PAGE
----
As we all know, there are lots of reasons people don’t vote. They’re lazy, or turned off by candidates or campaigns, or they don’t believe their vote can make a difference in a city that can’t trim a tree but every half-century. Or, understandably, they don’t know the difference between the state controller and treasurer, or they can’t figure out how anyone can be expected to know one judicial candidate from another.

But regardless, is powerball politics the best way to shake up the system?

I called local government watchdog Bob Stern, who favors several reforms, and was surprised by his take on the lottery idea. It’s got pros and cons, he said, “but I like the idea of it as an experiment. Let’s try it. Clearly it would increase turnout.”

I had expected him to argue that cash prizes would invite too many know-nothings into the process, but he saw it differently.


“I agree with Hochman that people would pay more attention to it,” Stern said, “and be more educated than they are now. And that’s a good thing.”

Wesson told me Tuesday that he’s noncommittal but fascinated, pending legal review of a lottery. He said he wants to hear what neighborhood councils think, and also what non-voters have to say about why they don’t vote, and whether a lottery would make a difference.

Fernando Guerra, who directs the Loyola Marymount Center for the Study of Los Angeles and headed the election reform commission formed by Garcetti and Wesson, said there are two main reasons turnout in local elections has dropped nationally.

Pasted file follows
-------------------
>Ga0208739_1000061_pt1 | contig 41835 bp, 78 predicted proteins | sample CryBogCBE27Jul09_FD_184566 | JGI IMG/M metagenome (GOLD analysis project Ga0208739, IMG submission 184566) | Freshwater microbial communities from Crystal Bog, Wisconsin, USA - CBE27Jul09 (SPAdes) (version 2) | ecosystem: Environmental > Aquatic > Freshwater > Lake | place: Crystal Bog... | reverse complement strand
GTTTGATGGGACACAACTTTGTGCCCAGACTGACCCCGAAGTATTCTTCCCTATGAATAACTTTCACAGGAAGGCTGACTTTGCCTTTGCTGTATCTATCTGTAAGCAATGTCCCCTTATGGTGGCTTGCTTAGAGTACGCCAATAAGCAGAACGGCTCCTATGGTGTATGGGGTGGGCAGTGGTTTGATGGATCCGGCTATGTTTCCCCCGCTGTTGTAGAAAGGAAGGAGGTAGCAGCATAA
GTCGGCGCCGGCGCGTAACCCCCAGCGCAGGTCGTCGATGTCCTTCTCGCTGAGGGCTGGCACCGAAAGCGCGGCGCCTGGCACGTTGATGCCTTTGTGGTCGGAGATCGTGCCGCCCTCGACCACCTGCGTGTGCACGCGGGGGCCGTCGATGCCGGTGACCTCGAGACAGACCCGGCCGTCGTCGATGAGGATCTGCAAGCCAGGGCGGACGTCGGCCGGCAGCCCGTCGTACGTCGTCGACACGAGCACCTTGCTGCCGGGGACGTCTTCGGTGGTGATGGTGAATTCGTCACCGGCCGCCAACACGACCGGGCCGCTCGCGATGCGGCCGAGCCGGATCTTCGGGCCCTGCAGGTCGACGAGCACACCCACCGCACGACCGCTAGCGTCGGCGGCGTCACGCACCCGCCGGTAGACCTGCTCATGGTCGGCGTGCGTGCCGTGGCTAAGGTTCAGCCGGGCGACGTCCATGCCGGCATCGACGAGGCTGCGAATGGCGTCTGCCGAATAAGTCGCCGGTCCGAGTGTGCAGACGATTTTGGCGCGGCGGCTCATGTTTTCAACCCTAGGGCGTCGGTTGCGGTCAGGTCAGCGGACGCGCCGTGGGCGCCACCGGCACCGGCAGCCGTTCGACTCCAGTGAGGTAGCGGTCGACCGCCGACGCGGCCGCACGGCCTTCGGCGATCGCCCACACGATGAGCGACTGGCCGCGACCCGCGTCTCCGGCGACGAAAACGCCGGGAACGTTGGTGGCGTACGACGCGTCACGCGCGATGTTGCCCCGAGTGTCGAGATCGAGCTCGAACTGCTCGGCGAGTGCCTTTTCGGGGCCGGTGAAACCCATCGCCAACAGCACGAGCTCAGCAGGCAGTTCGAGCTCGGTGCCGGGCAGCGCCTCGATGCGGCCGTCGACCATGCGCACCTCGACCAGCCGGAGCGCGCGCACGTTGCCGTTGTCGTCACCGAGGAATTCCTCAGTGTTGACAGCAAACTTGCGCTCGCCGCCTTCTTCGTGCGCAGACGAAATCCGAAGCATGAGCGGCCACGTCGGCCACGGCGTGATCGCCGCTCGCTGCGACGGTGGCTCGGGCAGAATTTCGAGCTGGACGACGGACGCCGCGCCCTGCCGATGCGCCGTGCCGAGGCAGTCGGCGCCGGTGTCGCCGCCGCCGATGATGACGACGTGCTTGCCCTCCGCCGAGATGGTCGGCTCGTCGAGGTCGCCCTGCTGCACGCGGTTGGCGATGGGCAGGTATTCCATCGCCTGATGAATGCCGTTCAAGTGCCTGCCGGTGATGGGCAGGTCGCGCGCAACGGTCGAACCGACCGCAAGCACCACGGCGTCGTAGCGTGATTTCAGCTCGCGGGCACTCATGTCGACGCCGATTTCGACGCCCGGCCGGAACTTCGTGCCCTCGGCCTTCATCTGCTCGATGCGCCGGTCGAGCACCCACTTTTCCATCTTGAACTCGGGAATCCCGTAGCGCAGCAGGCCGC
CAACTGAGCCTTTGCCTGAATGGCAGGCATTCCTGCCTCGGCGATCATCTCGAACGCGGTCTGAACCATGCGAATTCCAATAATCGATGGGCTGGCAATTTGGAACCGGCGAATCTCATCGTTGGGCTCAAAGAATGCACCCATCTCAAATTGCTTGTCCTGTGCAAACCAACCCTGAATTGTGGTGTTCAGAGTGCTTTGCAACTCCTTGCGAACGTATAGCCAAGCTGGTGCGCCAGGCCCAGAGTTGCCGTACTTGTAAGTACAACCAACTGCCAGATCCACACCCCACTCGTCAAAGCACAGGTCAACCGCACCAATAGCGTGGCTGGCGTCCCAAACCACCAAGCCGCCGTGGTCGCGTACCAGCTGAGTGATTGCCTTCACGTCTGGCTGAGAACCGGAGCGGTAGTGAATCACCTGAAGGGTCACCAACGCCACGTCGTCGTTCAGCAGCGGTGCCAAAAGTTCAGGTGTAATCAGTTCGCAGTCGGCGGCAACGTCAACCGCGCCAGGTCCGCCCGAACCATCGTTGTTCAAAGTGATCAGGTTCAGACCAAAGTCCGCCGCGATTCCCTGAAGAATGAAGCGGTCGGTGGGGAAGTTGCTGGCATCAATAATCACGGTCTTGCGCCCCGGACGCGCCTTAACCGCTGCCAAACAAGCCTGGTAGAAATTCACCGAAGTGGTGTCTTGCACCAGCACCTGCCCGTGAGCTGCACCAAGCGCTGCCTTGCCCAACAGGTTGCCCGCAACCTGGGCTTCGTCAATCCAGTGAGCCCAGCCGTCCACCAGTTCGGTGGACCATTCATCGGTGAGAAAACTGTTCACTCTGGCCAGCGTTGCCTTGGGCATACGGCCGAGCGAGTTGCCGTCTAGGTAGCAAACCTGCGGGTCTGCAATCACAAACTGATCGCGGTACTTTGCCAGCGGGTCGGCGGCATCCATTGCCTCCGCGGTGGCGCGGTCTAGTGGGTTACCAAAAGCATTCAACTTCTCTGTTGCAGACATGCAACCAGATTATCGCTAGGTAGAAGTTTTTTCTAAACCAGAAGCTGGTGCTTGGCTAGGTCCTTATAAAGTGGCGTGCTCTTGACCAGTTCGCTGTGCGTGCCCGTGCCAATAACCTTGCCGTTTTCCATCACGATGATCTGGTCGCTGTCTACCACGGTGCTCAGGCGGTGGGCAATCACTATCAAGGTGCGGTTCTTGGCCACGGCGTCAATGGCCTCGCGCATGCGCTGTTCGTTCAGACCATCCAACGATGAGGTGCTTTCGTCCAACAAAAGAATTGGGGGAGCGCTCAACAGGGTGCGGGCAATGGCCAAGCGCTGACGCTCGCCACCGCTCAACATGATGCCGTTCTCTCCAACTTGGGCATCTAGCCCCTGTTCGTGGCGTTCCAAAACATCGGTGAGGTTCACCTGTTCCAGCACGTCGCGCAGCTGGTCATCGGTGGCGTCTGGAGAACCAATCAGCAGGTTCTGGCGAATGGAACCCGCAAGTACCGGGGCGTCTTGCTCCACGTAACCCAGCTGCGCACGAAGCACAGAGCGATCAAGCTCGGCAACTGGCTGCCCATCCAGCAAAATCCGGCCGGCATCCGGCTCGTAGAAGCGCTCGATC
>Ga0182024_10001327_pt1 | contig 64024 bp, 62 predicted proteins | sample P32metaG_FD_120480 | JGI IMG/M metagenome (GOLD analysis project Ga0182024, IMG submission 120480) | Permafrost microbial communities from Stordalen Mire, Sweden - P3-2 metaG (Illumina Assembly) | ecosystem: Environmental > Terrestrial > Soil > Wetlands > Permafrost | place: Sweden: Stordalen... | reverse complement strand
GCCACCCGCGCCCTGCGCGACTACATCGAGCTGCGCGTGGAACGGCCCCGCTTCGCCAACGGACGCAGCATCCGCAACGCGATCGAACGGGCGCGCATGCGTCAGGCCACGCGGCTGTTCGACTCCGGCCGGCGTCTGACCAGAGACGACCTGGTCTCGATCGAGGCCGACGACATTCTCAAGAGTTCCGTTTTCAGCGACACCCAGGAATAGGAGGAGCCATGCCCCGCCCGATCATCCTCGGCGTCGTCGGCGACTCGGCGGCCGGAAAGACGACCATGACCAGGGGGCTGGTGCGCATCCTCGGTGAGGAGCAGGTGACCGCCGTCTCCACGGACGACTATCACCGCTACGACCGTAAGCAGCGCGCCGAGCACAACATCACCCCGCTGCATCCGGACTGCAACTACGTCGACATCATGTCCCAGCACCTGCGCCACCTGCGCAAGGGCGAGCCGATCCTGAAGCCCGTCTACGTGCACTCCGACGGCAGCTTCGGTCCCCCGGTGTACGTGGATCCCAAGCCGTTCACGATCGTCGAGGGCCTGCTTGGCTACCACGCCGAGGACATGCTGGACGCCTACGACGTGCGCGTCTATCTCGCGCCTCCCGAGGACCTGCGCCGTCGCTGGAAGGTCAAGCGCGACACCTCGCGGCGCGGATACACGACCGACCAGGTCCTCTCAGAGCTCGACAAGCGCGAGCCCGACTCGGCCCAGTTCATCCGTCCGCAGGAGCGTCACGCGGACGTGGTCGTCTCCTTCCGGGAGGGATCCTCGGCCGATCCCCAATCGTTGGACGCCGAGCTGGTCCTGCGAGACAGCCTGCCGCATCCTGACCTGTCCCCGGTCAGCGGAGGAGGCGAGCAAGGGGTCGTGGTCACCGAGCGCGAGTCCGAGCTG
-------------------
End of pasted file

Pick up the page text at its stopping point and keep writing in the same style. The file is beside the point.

First, the initial fights for African American and Latino representation among elected officials have already been waged. Second, the domination of Democrats and demise of Republicans has further decreased tension and drama.

“There’s no magic wand” to address the problem, Guerra said, but he believes a lottery comes closer than anything. And he already has a name for it.



That’s not bad. And Guerra said that rather than use city money for prizes, which would raise political and legal issues, he’d like to see nonprofits put up the cash as an experimental investment in greater civic participation.

It’s a myth, Guerra said, that everyone who already votes is well-informed. Greater participation, he argued, will lead to more awareness of local issues and possibly undermine special-interest forces that now determine outcomes.

“The lower the turnout,” he argued, “the easier it is to manipulate and control the messages to individual voters.”

That certainly remains to be seen. But we have just witnessed a pitifully low turnout of 8% in a school board election, and Guerra predicts a paltry 15% turnout in city elections next April. That could double or triple, he suggested, if the lottery were in place and prizes evenly divided across city districts.

I still have misgivings. But I have to admit it’d be interesting to find out if he’s right.

Twitter: @LATstevelopez